In many ways, it’s a shame that a certain percentage of the audience going to see All the Money in the World will do so out of some sort of morbid curiosity, to see how seamlessly the scene re-shot to feature Christopher Plummer as billionaire oil tycoon J. Paul Getty fit into the film, after those featuring Kevin Spacey were extracted less than a month ago. I can let you know now, you’ll never know the difference. I’d even go so far as to say, based on the few clips I’ve seen with Spacey (in terrible old-man makeup), that Plummer would have been the better original choice to play the shrewd man whose loyalty to his family stood a distant second to his desire to make a dollar and save a penny.
Directed by Ridley Scott (his second film this year, after the dismal Alien: Covenant), the significantly better All the Money in the World is a blow-by-blow account of the 1973 kidnapping of Getty’s favorite grandson, John Paul Getty III (Charlie Plummer, no relation) in Rome, where he was living with his mother Gail (Michelle Williams), recently divorced from John Paul Getty II (Andrew Buchan). Gail exited the troubled marriage with nothing but her children, a theme that crops up with her repeatedly in the film—family over fortune. Since she has no money, she turns to the elder Getty for the $17 million ransom asked for by the kidnappers, led by a man calling himself Cinquanta (the always-great French actor Romain Duris).
Rather than pay the ransom (rightfully believing that if he does, all of his grandchildren become targets), Getty uses the services of his chief security officer and former CIA agent Fletcher Chase (Mark Wahlberg) to locate the teenage hostage, using Gail as his main point of contact with the kidnappers. Over the course of many months of negotiating the ransom amount down significantly (both Getty and Chase pride themselves on their skills at deal making), an unlikely alliance forms between Gail and Chase as they inch closer to locating her son, while the elder Getty never misses an opportunity to take advantage of Gail at her most vulnerable moments.
For much of the film, the kidnapping plot is more of a backdrop to a series of fascinating character pieces, the most interesting being Getty himself. Lest you think director Scott and Christopher Plummer’s replacement work was only on two or three scenes, think again. Getty is a major supporting player in All the Money in the World, but more importantly, his presence is felt in every frame of the movie. There’s a flashback scene in which Getty reunites with John Paul II and meets his grandson for the first time, immediately taken with the boy’s straightforwardness and curiosity about certain art pieces in his home. What appears to be a sweet gesture on behalf of his grandson in that sequence permeates so much of what we think we know about Getty’s feelings toward the boy; but what we later find out makes us despise Getty all the more.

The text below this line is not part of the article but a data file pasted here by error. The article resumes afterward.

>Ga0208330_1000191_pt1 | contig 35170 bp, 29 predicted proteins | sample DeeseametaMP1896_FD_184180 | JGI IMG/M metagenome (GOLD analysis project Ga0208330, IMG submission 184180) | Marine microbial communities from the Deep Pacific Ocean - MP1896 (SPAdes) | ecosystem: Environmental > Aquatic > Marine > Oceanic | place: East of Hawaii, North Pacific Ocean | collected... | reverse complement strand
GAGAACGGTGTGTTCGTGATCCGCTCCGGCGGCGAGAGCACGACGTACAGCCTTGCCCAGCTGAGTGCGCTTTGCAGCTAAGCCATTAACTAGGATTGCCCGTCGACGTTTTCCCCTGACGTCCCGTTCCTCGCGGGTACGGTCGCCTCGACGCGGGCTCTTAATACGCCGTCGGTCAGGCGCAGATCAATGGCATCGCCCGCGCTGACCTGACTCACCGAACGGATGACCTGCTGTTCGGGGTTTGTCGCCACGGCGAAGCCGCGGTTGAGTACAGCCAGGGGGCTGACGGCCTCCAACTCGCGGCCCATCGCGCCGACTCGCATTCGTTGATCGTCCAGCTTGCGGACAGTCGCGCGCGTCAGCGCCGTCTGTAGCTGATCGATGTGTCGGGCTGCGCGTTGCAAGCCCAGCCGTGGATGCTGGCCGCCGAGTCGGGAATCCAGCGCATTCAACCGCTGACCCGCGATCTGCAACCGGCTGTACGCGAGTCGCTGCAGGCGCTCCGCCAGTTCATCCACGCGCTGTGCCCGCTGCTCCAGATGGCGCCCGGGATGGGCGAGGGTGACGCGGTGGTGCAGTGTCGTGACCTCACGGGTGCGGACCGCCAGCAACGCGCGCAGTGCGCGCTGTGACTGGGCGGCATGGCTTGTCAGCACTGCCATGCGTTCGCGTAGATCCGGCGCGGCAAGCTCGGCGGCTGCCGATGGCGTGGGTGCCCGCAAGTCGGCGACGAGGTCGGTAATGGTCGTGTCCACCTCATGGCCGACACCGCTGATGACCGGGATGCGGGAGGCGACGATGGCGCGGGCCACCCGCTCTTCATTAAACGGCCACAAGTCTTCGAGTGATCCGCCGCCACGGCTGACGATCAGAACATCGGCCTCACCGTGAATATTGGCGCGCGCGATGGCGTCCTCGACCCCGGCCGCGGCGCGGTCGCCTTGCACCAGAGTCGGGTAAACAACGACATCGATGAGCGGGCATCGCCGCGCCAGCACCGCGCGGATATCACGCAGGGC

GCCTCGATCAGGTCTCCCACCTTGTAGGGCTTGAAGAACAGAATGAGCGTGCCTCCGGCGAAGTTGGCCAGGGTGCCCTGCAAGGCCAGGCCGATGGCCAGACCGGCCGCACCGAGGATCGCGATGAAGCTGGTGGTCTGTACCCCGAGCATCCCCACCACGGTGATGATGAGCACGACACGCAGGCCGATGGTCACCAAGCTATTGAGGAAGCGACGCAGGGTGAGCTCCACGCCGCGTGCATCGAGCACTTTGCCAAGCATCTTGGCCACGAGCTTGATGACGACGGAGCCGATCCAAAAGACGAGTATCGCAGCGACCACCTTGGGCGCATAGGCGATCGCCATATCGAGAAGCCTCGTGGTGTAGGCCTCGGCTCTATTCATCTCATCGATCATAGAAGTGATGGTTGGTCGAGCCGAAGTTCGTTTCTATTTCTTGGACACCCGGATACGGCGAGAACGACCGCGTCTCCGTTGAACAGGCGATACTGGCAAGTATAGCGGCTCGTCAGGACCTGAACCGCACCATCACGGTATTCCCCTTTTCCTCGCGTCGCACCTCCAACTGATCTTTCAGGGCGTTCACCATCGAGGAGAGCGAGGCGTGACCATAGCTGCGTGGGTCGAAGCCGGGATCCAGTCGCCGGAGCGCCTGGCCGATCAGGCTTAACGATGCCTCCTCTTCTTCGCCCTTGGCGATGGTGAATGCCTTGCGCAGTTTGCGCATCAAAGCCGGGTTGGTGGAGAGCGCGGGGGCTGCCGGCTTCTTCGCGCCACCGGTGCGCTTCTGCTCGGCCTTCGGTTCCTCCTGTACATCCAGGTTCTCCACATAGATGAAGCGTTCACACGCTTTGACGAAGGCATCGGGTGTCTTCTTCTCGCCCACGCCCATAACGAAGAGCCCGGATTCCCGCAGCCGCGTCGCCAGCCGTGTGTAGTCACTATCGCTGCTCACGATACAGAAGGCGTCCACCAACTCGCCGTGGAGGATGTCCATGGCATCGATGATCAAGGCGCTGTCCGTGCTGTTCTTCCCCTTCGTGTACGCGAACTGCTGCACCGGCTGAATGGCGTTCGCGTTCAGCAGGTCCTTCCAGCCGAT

In all the talk of Plummer’s exceptional work, it’s almost been lost how the film belongs to Williams, giving one of her best performances to date. Gail is a woman who is too good and kind for the company she keeps, and she must learn to be ruthless in order to deal with kidnappers and her former father-in-law alike. Thankfully, she has Chase in her corner (despite his being on Getty’s payroll). Director Scott also takes the time to get to know Cinquanta, who, in a bit of reverse Stockholm syndrome, begins to get protective of his captive, while others are ready to start cutting off his body parts to mail to Gail to show they mean business (an ear does pay the ultimate sacrifice).
Despite a running time that creeps well past the two-hour mark, All the Money in the World (based on the book by John Pearson and adapted by David Scarpa) moves like lightning, crackling with one great performance after another.
But under the surface are messages about the corruptive power of money and greed that seem especially relevant today. When someone asks Getty (the richest man in the world at the time) how much money it would take to make him feel financially secure, he answers simply “More.” A message from the ’70s has never seemed so timely. This is a fantastic piece of filmmaking, and I’m especially happy its release wasn’t delayed.